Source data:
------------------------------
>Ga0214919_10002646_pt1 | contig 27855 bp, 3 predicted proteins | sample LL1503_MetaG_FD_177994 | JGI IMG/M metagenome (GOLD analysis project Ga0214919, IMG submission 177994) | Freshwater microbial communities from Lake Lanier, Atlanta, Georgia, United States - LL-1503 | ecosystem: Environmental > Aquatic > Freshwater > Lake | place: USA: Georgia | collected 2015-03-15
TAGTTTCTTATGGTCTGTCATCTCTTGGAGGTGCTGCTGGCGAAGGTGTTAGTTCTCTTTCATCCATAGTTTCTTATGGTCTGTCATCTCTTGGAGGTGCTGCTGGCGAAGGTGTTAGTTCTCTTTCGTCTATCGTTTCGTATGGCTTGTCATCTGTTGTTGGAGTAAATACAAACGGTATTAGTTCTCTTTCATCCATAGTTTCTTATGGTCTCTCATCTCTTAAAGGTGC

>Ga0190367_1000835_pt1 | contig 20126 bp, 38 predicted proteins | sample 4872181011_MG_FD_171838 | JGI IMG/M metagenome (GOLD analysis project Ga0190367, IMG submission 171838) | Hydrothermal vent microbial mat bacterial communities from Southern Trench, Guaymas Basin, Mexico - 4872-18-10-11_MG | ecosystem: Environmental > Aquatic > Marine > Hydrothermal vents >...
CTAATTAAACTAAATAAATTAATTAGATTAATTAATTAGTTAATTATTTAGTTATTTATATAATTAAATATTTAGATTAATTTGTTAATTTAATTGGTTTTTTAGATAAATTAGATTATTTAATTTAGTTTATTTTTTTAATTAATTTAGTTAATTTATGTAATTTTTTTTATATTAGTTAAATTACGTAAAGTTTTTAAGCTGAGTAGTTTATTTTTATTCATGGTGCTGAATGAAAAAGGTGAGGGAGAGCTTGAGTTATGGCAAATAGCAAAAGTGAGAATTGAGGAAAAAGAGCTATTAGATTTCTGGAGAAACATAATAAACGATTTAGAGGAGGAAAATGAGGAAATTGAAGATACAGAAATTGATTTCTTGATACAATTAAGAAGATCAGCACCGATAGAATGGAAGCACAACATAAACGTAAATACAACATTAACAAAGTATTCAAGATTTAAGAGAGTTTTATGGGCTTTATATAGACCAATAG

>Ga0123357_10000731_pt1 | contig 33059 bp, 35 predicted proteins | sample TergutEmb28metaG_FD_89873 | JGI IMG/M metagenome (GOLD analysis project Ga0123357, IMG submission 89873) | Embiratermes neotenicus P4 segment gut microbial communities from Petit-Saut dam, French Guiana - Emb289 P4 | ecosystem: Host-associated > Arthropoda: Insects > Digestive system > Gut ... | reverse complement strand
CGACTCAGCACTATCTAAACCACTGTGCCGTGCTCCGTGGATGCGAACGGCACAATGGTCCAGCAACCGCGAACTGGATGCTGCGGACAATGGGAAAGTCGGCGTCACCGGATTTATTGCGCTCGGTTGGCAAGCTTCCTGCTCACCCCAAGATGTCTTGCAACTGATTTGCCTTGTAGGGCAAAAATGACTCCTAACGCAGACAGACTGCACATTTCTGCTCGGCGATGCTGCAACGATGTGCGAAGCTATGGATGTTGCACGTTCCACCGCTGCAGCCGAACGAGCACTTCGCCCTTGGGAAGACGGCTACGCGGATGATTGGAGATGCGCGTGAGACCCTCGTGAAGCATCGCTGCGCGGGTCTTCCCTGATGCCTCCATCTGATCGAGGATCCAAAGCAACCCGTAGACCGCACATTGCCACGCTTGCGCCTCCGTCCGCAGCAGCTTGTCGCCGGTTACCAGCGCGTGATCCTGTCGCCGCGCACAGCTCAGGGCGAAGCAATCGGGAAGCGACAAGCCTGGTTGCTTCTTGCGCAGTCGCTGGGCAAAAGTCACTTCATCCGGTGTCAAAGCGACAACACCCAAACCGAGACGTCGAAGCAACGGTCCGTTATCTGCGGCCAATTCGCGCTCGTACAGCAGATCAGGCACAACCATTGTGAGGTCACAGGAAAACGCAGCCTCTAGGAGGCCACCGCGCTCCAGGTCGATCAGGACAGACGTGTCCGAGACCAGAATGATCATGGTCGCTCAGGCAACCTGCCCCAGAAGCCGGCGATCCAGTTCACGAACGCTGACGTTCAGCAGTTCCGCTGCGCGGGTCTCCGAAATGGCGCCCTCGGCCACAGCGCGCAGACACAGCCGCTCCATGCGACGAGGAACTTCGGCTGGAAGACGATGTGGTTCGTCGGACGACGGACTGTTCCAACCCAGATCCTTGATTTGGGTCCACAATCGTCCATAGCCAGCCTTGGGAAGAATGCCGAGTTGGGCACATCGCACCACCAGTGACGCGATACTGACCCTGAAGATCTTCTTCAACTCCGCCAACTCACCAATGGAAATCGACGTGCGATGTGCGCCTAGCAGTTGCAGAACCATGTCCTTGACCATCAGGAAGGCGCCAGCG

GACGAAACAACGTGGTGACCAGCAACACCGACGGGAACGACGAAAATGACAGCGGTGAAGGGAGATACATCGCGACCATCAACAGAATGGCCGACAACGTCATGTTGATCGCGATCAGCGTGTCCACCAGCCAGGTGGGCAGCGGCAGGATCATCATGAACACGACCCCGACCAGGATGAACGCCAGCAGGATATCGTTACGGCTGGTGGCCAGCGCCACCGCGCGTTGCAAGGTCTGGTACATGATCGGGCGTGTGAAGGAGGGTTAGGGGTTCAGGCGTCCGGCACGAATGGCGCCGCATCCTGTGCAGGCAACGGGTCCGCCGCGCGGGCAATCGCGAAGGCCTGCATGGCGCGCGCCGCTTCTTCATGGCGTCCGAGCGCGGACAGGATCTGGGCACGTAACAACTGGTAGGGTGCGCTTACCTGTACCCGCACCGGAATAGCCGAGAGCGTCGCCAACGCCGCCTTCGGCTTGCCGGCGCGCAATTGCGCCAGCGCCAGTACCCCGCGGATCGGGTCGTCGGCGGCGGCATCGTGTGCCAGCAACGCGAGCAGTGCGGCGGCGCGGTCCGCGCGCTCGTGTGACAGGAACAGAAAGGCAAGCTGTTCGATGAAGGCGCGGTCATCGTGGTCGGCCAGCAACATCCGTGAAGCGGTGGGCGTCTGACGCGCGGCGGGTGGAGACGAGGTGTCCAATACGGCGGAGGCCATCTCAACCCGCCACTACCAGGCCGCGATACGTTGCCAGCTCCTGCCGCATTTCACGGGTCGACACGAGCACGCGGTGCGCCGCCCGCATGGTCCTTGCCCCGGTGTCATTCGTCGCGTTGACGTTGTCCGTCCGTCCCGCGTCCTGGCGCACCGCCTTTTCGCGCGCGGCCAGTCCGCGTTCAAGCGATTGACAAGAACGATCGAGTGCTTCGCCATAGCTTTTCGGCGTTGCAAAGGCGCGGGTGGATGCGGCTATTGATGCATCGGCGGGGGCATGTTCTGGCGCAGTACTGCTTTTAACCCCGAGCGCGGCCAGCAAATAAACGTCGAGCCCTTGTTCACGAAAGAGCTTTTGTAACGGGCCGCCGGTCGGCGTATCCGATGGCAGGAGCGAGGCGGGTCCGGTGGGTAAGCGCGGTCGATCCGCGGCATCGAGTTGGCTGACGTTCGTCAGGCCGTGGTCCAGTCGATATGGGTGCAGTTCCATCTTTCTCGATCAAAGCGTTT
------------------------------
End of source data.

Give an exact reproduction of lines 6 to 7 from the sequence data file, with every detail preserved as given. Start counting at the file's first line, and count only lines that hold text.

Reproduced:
CGACTCAGCACTATCTAAACCACTGTGCCGTGCTCCGTGGATGCGAACGGCACAATGGTCCAGCAACCGCGAACTGGATGCTGCGGACAATGGGAAAGTCGGCGTCACCGGATTTATTGCGCTCGGTTGGCAAGCTTCCTGCTCACCCCAAGATGTCTTGCAACTGATTTGCCTTGTAGGGCAAAAATGACTCCTAACGCAGACAGACTGCACATTTCTGCTCGGCGATGCTGCAACGATGTGCGAAGCTATGGATGTTGCACGTTCCACCGCTGCAGCCGAACGAGCACTTCGCCCTTGGGAAGACGGCTACGCGGATGATTGGAGATGCGCGTGAGACCCTCGTGAAGCATCGCTGCGCGGGTCTTCCCTGATGCCTCCATCTGATCGAGGATCCAAAGCAACCCGTAGACCGCACATTGCCACGCTTGCGCCTCCGTCCGCAGCAGCTTGTCGCCGGTTACCAGCGCGTGATCCTGTCGCCGCGCACAGCTCAGGGCGAAGCAATCGGGAAGCGACAAGCCTGGTTGCTTCTTGCGCAGTCGCTGGGCAAAAGTCACTTCATCCGGTGTCAAAGCGACAACACCCAAACCGAGACGTCGAAGCAACGGTCCGTTATCTGCGGCCAATTCGCGCTCGTACAGCAGATCAGGCACAACCATTGTGAGGTCACAGGAAAACGCAGCCTCTAGGAGGCCACCGCGCTCCAGGTCGATCAGGACAGACGTGTCCGAGACCAGAATGATCATGGTCGCTCAGGCAACCTGCCCCAGAAGCCGGCGATCCAGTTCACGAACGCTGACGTTCAGCAGTTCCGCTGCGCGGGTCTCCGAAATGGCGCCCTCGGCCACAGCGCGCAGACACAGCCGCTCCATGCGACGAGGAACTTCGGCTGGAAGACGATGTGGTTCGTCGGACGACGGACTGTTCCAACCCAGATCCTTGATTTGGGTCCACAATCGTCCATAGCCAGCCTTGGGAAGAATGCCGAGTTGGGCACATCGCACCACCAGTGACGCGATACTGACCCTGAAGATCTTCTTCAACTCCGCCAACTCACCAATGGAAATCGACGTGCGATGTGCGCCTAGCAGTTGCAGAACCATGTCCTTGACCATCAGGAAGGCGCCAGCG

GACGAAACAACGTGGTGACCAGCAACACCGACGGGAACGACGAAAATGACAGCGGTGAAGGGAGATACATCGCGACCATCAACAGAATGGCCGACAACGTCATGTTGATCGCGATCAGCGTGTCCACCAGCCAGGTGGGCAGCGGCAGGATCATCATGAACACGACCCCGACCAGGATGAACGCCAGCAGGATATCGTTACGGCTGGTGGCCAGCGCCACCGCGCGTTGCAAGGTCTGGTACATGATCGGGCGTGTGAAGGAGGGTTAGGGGTTCAGGCGTCCGGCACGAATGGCGCCGCATCCTGTGCAGGCAACGGGTCCGCCGCGCGGGCAATCGCGAAGGCCTGCATGGCGCGCGCCGCTTCTTCATGGCGTCCGAGCGCGGACAGGATCTGGGCACGTAACAACTGGTAGGGTGCGCTTACCTGTACCCGCACCGGAATAGCCGAGAGCGTCGCCAACGCCGCCTTCGGCTTGCCGGCGCGCAATTGCGCCAGCGCCAGTACCCCGCGGATCGGGTCGTCGGCGGCGGCATCGTGTGCCAGCAACGCGAGCAGTGCGGCGGCGCGGTCCGCGCGCTCGTGTGACAGGAACAGAAAGGCAAGCTGTTCGATGAAGGCGCGGTCATCGTGGTCGGCCAGCAACATCCGTGAAGCGGTGGGCGTCTGACGCGCGGCGGGTGGAGACGAGGTGTCCAATACGGCGGAGGCCATCTCAACCCGCCACTACCAGGCCGCGATACGTTGCCAGCTCCTGCCGCATTTCACGGGTCGACACGAGCACGCGGTGCGCCGCCCGCATGGTCCTTGCCCCGGTGTCATTCGTCGCGTTGACGTTGTCCGTCCGTCCCGCGTCCTGGCGCACCGCCTTTTCGCGCGCGGCCAGTCCGCGTTCAAGCGATTGACAAGAACGATCGAGTGCTTCGCCATAGCTTTTCGGCGTTGCAAAGGCGCGGGTGGATGCGGCTATTGATGCATCGGCGGGGGCATGTTCTGGCGCAGTACTGCTTTTAACCCCGAGCGCGGCCAGCAAATAAACGTCGAGCCCTTGTTCACGAAAGAGCTTTTGTAACGGGCCGCCGGTCGGCGTATCCGATGGCAGGAGCGAGGCGGGTCCGGTGGGTAAGCGCGGTCGATCCGCGGCATCGAGTTGGCTGACGTTCGTCAGGCCGTGGTCCAGTCGATATGGGTGCAGTTCCATCTTTCTCGATCAAAGCGTTT